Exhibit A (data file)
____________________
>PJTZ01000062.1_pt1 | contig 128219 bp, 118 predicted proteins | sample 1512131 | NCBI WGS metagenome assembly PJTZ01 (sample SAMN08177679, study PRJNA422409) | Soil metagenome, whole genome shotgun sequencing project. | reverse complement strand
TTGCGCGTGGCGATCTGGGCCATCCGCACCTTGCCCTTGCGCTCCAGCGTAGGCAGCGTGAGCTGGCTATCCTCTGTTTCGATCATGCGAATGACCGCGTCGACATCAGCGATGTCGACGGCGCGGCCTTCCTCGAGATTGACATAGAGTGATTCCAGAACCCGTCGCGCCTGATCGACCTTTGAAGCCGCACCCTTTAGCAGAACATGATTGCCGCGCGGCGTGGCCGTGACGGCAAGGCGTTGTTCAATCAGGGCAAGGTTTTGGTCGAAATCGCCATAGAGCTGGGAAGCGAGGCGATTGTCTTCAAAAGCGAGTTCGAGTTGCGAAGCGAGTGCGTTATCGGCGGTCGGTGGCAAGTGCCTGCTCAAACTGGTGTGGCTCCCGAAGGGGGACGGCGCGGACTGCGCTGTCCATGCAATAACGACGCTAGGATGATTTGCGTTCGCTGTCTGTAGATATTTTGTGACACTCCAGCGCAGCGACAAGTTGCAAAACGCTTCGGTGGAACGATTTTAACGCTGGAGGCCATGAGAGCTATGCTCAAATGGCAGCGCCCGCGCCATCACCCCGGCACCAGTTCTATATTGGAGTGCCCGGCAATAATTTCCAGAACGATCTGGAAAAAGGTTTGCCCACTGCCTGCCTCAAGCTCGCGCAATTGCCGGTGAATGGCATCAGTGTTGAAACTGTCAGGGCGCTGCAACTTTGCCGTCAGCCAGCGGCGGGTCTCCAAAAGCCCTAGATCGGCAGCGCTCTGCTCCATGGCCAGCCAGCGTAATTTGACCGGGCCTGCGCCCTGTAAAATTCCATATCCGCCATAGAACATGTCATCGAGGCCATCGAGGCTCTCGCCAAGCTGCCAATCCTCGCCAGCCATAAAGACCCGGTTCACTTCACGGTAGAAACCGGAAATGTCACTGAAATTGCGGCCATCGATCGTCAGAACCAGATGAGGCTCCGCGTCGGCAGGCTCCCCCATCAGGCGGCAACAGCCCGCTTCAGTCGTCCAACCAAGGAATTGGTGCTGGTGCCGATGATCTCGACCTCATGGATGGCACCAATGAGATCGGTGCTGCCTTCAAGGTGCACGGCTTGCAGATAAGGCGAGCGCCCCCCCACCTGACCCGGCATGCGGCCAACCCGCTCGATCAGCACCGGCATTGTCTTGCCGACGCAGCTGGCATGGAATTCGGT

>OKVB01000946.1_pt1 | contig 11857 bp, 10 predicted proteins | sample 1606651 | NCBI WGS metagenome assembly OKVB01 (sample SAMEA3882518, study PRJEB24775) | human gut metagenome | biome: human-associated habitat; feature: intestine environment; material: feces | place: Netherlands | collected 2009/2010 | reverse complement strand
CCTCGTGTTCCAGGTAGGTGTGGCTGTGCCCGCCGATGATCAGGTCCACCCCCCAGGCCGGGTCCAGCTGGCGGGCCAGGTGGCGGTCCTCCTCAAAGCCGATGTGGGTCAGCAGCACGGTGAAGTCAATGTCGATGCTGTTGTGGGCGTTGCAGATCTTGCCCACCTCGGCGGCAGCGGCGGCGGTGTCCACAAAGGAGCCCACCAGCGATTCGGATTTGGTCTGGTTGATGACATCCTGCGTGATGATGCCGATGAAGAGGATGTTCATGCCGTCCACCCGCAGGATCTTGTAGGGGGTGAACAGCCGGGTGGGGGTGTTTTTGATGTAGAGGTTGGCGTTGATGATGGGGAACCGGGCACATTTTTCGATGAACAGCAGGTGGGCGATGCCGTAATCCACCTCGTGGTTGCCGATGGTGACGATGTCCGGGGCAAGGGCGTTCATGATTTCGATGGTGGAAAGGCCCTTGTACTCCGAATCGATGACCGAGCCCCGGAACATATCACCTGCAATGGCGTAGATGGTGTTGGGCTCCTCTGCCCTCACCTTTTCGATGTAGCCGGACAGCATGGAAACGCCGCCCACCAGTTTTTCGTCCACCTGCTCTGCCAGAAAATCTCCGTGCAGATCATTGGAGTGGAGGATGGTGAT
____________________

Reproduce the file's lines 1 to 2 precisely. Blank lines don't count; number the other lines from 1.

>PJTZ01000062.1_pt1 | contig 128219 bp, 118 predicted proteins | sample 1512131 | NCBI WGS metagenome assembly PJTZ01 (sample SAMN08177679, study PRJNA422409) | Soil metagenome, whole genome shotgun sequencing project. | reverse complement strand
TTGCGCGTGGCGATCTGGGCCATCCGCACCTTGCCCTTGCGCTCCAGCGTAGGCAGCGTGAGCTGGCTATCCTCTGTTTCGATCATGCGAATGACCGCGTCGACATCAGCGATGTCGACGGCGCGGCCTTCCTCGAGATTGACATAGAGTGATTCCAGAACCCGTCGCGCCTGATCGACCTTTGAAGCCGCACCCTTTAGCAGAACATGATTGCCGCGCGGCGTGGCCGTGACGGCAAGGCGTTGTTCAATCAGGGCAAGGTTTTGGTCGAAATCGCCATAGAGCTGGGAAGCGAGGCGATTGTCTTCAAAAGCGAGTTCGAGTTGCGAAGCGAGTGCGTTATCGGCGGTCGGTGGCAAGTGCCTGCTCAAACTGGTGTGGCTCCCGAAGGGGGACGGCGCGGACTGCGCTGTCCATGCAATAACGACGCTAGGATGATTTGCGTTCGCTGTCTGTAGATATTTTGTGACACTCCAGCGCAGCGACAAGTTGCAAAACGCTTCGGTGGAACGATTTTAACGCTGGAGGCCATGAGAGCTATGCTCAAATGGCAGCGCCCGCGCCATCACCCCGGCACCAGTTCTATATTGGAGTGCCCGGCAATAATTTCCAGAACGATCTGGAAAAAGGTTTGCCCACTGCCTGCCTCAAGCTCGCGCAATTGCCGGTGAATGGCATCAGTGTTGAAACTGTCAGGGCGCTGCAACTTTGCCGTCAGCCAGCGGCGGGTCTCCAAAAGCCCTAGATCGGCAGCGCTCTGCTCCATGGCCAGCCAGCGTAATTTGACCGGGCCTGCGCCCTGTAAAATTCCATATCCGCCATAGAACATGTCATCGAGGCCATCGAGGCTCTCGCCAAGCTGCCAATCCTCGCCAGCCATAAAGACCCGGTTCACTTCACGGTAGAAACCGGAAATGTCACTGAAATTGCGGCCATCGATCGTCAGAACCAGATGAGGCTCCGCGTCGGCAGGCTCCCCCATCAGGCGGCAACAGCCCGCTTCAGTCGTCCAACCAAGGAATTGGTGCTGGTGCCGATGATCTCGACCTCATGGATGGCACCAATGAGATCGGTGCTGCCTTCAAGGTGCACGGCTTGCAGATAAGGCGAGCGCCCCCCCACCTGACCCGGCATGCGGCCAACCCGCTCGATCAGCACCGGCATTGTCTTGCCGACGCAGCTGGCATGGAATTCGGT